The fight between Russia and the Ukraine on who has the license for the Antonov AN-124 large freighter has been going on for many years and there seems to be no solution in sight. Time starts to run out for the present series of Antonov freighters, and more importantly a replacement is urgently needed.
Nobody has a solution
Antonov and Russia’s UAC aircraft development set-up parted ways back in 2015 when the governments of both the Ukraine and Russia could not, even to-date, shelve their political differences. Since then a verbal battle has been going on as to who has the license for the Antonov series of aircraft and just as important, who is responsible for maintenance of these aircraft.
Most of the ‘discussions’ centre around the AN-124 transporter which is still in service with Volga-Dnepr Airlines and Antonov Airlines. Volga-Dnepr runs twelve of the giant transporters and Antonov a further seven. The Russian military is said to be in need of a future large transporter with a design similar to today’s AN-124. The demand for this type of aircraft is still large as the mining industry along with other companies which have to have large and weighty machines transported by air at short notice.
Both Antonov and Volga-Dnepr have a flourishing business in this sector. But, for how long when the lifetime of their Antonov fleets gets shorter and shorter?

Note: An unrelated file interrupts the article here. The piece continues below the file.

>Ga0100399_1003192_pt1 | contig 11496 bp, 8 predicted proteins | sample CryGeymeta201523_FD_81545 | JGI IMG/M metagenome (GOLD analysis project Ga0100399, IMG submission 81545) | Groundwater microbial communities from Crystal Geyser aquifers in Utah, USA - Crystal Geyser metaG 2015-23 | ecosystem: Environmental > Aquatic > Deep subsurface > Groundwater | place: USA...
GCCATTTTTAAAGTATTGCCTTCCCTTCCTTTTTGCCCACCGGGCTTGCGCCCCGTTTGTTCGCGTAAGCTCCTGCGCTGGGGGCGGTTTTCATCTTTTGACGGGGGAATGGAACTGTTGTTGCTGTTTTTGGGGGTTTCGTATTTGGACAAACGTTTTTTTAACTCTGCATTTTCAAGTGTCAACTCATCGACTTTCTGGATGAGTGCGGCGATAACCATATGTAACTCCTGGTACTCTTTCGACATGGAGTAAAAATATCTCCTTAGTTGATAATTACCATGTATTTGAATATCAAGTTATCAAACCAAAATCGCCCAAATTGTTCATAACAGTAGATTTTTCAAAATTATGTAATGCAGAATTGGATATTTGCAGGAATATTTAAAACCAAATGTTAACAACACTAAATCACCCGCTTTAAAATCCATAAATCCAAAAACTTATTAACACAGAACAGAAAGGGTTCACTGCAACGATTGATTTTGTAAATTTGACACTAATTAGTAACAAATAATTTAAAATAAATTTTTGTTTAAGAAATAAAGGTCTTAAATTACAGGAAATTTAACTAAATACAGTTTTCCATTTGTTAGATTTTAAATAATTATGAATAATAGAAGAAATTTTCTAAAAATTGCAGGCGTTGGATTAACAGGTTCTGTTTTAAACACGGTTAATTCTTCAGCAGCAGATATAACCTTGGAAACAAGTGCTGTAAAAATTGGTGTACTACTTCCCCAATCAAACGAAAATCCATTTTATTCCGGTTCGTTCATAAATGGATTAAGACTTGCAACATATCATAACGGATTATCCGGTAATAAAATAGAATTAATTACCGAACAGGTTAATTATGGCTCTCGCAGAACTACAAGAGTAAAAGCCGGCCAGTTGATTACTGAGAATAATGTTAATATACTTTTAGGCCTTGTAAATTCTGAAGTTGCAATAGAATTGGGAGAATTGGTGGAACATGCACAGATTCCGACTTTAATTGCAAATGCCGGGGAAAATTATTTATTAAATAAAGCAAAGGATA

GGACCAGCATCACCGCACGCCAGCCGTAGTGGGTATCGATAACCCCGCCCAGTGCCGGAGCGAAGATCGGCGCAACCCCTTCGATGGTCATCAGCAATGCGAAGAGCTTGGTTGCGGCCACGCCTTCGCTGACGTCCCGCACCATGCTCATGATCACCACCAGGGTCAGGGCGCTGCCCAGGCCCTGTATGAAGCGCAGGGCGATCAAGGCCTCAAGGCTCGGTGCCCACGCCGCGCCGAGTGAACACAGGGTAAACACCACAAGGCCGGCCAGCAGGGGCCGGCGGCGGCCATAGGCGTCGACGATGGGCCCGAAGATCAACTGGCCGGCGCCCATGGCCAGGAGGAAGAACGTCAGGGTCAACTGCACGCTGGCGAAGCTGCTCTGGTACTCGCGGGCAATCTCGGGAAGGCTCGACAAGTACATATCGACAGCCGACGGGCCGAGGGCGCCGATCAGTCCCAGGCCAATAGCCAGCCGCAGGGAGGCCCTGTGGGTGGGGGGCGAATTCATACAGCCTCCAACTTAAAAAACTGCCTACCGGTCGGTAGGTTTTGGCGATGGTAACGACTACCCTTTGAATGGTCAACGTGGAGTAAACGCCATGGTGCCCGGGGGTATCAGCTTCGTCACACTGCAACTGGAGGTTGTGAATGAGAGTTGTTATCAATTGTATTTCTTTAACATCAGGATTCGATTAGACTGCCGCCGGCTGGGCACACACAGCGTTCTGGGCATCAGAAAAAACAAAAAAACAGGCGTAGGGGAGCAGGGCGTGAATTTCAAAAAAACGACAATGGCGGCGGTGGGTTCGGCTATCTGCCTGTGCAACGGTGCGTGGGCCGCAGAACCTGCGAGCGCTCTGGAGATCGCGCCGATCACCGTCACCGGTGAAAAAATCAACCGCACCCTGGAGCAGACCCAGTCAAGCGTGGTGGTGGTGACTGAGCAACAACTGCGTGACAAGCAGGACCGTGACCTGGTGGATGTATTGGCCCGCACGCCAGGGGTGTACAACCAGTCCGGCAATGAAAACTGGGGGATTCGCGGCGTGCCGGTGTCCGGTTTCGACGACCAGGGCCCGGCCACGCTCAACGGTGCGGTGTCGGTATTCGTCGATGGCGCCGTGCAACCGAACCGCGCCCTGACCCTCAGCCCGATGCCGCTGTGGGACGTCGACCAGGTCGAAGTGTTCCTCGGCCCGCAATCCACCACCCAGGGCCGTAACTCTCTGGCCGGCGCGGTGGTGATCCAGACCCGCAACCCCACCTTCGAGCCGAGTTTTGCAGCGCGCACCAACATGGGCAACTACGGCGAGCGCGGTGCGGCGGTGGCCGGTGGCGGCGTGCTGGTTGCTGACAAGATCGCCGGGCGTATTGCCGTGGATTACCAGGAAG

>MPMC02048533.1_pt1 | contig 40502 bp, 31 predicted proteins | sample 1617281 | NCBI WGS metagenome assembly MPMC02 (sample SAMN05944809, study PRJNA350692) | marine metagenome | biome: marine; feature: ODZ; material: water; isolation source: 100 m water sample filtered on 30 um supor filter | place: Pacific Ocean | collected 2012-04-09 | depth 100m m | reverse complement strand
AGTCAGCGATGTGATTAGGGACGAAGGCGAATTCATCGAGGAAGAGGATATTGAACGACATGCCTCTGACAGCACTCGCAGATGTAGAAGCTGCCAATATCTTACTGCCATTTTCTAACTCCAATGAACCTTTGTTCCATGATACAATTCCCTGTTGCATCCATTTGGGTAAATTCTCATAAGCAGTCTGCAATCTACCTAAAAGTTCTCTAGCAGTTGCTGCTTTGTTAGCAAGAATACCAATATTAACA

Russia to take first step?
Recent reports indicate that the Russian government is pushing for a solution and that that will be the development of an own replacement for the AN-124. However, the present thinking seems to be along the lines of building a new and larger version of today’s AN-124.
The AN-124 is capable of carrying a 150-ton load and the new version would increase that to 180 tons over a distance of 5,000 kilometers. In order to achieve this there would have to be quite a few design changes. These would range from newly designed wings in order to generate better lift and a new engine variant along with a redesigned main-deck area holding more modern loading systems.
No cost estimate published
Russia’s aircraft developers at Moscow’s Central Aeronautical Institute have been busy and according to Russian media reports have already produced a wind tunnel model which will start testing later on this year.
The ‘Elephant’ is the nickname given by the designers to the project. It sounds familiar - as we still have the B747 freighter which is called the ‘Jumbo.’
It would be a mighty successor for the AN-124, being around 13 -14 metres longer than today’s version. Demand is there for this aircraft as Volga-Dnepr needs a replacement for their fleet of twelve aircraft and would probably order many more in order to be able to increase their heavy lift business. Who knows how many the Russian military would require! Probably a double-digit number. Statistics show that they still have twelve operable AN-124s on their books with another twelve to fourteen in storage due to shortage of spare parts.
If wind tunnel tests run to schedule and are positive, then the next step is to build it.
Wait and see.
John Mc Donagh